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United States Department of Agriculture

Agricultural Research Service

Title: The evolutionary genomics of weedy red rice in the U.S.A.

Authors
item Olsen, Kenneth - WASHINGTON UNIV.
item Caicedo, Ana - UNIV. OF MASS
item Jia, Yulin

Submitted to: Journal of Integrative Plant Biology
Publication Type: Peer Reviewed Journal
Publication Acceptance Date: January 2, 2007
Publication Date: March 15, 2007
Citation: Olsen, K.M., Caicedo, A.L., Jia, Y. 2007. The evolutionary genomics of weedy red rice in the U.S.A. Journal of Integrative Plant Biology. 49:811-816.

Interpretive Summary: Red rice is an interfertile, weedy form of cultivated rice (Oryza sativa) that competes aggressively with the crop in the southern U.S., reducing yields and contaminating harvests. Understanding of origin, evolution, and domestication of red rice would help the development of strategies to control red rice. No wild Oryza species occur in North America, and the weed has been proposed to have evolved through multiple mechanisms, including 'de-domestication' of U.S. crop cultivars, accidental introduction of Asian weeds, and hybridization between U.S. crops and Asian wild/weedy Oryza strains. The phenotype of U.S. red rice ranges from 'crop mimics,' which share some domestication traits with the crop, to strains closely resembling Asian wild Oryza species. Assessments of genetic diversity have indicated that many weed strains are closely related to Asian taxa (including indica and aus rice varieties, which have never been cultivated in the U.S., and the Asian crop progenitor, O. rufipogon), while others show genetic similarity to the tropical japonica varieties cultivated in the southern U.S. Our ongoing research on the genomic diversity of this weed at seven well defined loci will provide a fine-scale assessment of how these population genetic forces have interacted to generate the weed-adaptive phenotypes that have enabled this pest species to compete so aggressively in U.S. agricultural fields. The absence of native Oryza species in North America and the narrow germplasm pool of U.S. rice varieties makes U.S. red rice a particularly tractable system for examining these processes. The findings from this work may will offer a useful starting point for examining weedy rice evolution in the genetically more complex systems found in Asia.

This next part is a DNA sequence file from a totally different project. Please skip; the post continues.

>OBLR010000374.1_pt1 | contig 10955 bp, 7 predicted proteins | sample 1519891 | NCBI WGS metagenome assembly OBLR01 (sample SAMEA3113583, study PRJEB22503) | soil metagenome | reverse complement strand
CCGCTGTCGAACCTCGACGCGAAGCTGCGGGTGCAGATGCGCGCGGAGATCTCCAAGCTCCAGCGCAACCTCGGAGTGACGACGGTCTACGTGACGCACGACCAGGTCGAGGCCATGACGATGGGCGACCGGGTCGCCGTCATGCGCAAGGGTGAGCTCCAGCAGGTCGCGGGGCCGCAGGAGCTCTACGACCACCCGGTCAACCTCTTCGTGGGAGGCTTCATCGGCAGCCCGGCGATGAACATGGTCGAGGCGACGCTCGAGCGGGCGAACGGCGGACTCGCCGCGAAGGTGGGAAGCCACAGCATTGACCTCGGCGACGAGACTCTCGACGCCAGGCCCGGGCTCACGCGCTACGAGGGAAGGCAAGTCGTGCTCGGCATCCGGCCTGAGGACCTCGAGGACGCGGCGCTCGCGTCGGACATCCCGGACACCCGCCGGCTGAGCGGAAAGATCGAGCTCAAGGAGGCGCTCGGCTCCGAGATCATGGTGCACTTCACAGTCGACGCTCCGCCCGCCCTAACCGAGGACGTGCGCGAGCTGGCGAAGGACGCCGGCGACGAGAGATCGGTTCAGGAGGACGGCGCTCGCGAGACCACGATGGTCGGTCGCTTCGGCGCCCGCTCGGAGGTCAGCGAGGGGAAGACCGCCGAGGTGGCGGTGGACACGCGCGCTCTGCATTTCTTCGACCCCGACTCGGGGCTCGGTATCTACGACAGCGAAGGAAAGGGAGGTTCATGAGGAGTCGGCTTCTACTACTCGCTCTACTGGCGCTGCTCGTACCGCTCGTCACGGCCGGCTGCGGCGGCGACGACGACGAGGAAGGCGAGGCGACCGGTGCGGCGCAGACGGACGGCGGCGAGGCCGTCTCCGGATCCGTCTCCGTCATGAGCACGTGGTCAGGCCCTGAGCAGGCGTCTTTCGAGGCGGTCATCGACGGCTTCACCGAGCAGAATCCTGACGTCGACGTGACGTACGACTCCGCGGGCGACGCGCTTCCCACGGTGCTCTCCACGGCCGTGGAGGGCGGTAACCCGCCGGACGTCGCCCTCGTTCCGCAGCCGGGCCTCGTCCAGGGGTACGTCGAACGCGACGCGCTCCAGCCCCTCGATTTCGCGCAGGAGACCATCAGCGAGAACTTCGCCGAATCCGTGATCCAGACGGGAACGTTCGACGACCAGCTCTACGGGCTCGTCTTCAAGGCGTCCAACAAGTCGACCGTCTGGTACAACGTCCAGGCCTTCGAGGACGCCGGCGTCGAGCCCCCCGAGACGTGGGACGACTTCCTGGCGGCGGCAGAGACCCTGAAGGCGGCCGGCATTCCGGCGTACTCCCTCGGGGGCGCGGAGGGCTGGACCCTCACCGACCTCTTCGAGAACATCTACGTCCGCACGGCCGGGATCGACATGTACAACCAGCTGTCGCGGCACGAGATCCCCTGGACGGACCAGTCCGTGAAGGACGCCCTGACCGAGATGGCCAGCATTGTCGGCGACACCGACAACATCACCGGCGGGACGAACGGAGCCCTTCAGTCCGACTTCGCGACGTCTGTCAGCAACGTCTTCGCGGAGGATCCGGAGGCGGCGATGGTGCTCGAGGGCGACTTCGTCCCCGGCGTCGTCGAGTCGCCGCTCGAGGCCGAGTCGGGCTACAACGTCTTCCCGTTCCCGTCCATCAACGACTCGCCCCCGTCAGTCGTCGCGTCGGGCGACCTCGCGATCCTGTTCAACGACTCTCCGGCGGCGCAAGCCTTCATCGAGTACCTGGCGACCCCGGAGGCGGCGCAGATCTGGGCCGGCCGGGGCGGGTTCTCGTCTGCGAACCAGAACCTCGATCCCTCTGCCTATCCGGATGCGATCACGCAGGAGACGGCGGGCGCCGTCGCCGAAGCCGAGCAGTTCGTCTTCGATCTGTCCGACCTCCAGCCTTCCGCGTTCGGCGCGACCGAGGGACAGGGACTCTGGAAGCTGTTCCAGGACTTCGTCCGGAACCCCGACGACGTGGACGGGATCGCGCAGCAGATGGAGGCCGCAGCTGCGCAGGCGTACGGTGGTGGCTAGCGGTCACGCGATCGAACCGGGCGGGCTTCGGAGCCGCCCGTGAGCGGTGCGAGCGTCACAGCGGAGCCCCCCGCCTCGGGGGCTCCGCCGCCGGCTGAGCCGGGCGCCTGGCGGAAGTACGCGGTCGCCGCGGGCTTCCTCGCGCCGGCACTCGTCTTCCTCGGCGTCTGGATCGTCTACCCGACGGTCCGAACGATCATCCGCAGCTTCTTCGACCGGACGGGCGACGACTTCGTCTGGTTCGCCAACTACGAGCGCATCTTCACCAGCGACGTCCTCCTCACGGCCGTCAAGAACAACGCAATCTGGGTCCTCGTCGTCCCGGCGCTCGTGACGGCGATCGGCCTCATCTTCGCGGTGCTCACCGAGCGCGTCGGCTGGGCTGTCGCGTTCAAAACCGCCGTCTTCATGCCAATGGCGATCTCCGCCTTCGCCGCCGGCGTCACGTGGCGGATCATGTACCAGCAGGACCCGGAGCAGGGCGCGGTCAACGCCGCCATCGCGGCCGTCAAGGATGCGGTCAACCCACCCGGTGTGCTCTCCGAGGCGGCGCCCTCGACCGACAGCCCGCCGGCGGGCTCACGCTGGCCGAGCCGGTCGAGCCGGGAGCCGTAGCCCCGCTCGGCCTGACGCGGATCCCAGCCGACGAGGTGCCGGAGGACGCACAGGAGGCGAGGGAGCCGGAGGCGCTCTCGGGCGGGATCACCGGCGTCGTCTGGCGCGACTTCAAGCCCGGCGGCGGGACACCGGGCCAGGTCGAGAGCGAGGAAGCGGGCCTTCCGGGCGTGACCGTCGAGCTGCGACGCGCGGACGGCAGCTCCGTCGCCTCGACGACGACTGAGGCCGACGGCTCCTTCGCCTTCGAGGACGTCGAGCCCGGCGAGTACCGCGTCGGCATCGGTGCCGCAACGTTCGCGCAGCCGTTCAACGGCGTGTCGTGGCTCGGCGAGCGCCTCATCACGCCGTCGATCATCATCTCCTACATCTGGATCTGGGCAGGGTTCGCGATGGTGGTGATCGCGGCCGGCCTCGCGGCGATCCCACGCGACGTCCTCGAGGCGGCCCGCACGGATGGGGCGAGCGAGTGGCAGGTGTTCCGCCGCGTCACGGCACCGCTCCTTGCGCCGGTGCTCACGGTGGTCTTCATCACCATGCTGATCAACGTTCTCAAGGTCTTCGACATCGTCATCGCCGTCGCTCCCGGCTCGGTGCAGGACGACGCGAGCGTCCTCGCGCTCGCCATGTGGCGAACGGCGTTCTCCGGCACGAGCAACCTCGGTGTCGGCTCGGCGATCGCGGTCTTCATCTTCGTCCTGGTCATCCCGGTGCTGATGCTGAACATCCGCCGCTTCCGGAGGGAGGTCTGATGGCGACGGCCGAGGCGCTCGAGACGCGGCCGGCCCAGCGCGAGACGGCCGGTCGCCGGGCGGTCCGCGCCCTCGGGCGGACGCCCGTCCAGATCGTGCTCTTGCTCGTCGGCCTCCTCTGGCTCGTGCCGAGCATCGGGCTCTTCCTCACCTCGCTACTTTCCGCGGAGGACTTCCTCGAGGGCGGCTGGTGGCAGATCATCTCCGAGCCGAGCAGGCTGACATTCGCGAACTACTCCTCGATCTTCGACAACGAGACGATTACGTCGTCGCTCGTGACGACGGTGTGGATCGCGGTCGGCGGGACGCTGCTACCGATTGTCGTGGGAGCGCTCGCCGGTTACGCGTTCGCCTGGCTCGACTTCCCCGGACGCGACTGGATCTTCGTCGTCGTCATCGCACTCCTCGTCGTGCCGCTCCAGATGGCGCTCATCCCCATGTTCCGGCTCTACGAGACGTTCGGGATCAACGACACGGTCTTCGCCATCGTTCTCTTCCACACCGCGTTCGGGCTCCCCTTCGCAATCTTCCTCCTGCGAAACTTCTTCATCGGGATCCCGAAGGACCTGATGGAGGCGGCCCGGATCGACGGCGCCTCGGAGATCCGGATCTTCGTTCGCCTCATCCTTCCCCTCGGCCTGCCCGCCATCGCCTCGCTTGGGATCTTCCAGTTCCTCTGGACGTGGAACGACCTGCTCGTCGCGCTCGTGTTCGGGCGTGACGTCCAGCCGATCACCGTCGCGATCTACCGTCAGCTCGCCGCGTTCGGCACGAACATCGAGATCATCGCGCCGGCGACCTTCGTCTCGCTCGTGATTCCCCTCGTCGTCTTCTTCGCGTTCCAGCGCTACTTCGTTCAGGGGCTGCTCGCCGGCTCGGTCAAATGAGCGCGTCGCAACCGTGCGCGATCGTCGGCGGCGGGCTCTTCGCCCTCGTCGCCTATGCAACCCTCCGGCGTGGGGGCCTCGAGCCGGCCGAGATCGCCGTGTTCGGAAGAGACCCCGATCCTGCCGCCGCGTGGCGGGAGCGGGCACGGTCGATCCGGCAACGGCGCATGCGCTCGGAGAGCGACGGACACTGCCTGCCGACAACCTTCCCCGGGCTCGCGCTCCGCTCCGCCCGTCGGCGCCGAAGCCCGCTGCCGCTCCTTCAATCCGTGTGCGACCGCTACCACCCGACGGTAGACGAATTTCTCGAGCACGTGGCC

Technical Abstract: Red rice is an interfertile, weedy form of cultivated rice (Oryza sativa) that competes aggressively with the crop in the southern U.S., reducing yields and contaminating harvests. No wild Oryza species occur in North America, and the weed has been proposed to have evolved through multiple mechanisms, including 'de-domestication' of U.S. crop cultivars, accidental introduction of Asian weeds, and hybridization between U.S. crops and Asian wild/weedy Oryza strains. The phenotype of U.S. red rice ranges from 'crop mimics,' which share some domestication traits with the crop, to strains closely resembling Asian wild Oryza species. Assessments of genetic diversity have indicated that many weed strains are closely related to Asian taxa (including indica and aus rice varieties, which have never been cultivated in the U.S., and the Asian crop progenitor, O. rufipogon), while others show genetic similarity to the tropical japonica varieties cultivated in the southern U.S. Here we review what is known about the evolutionary origins and genetic diversity of U.S. red rice, and we describe an ongoing research project to further characterize the evolutionary genomics of this aggressive weed.

Last Modified: 4/21/2014
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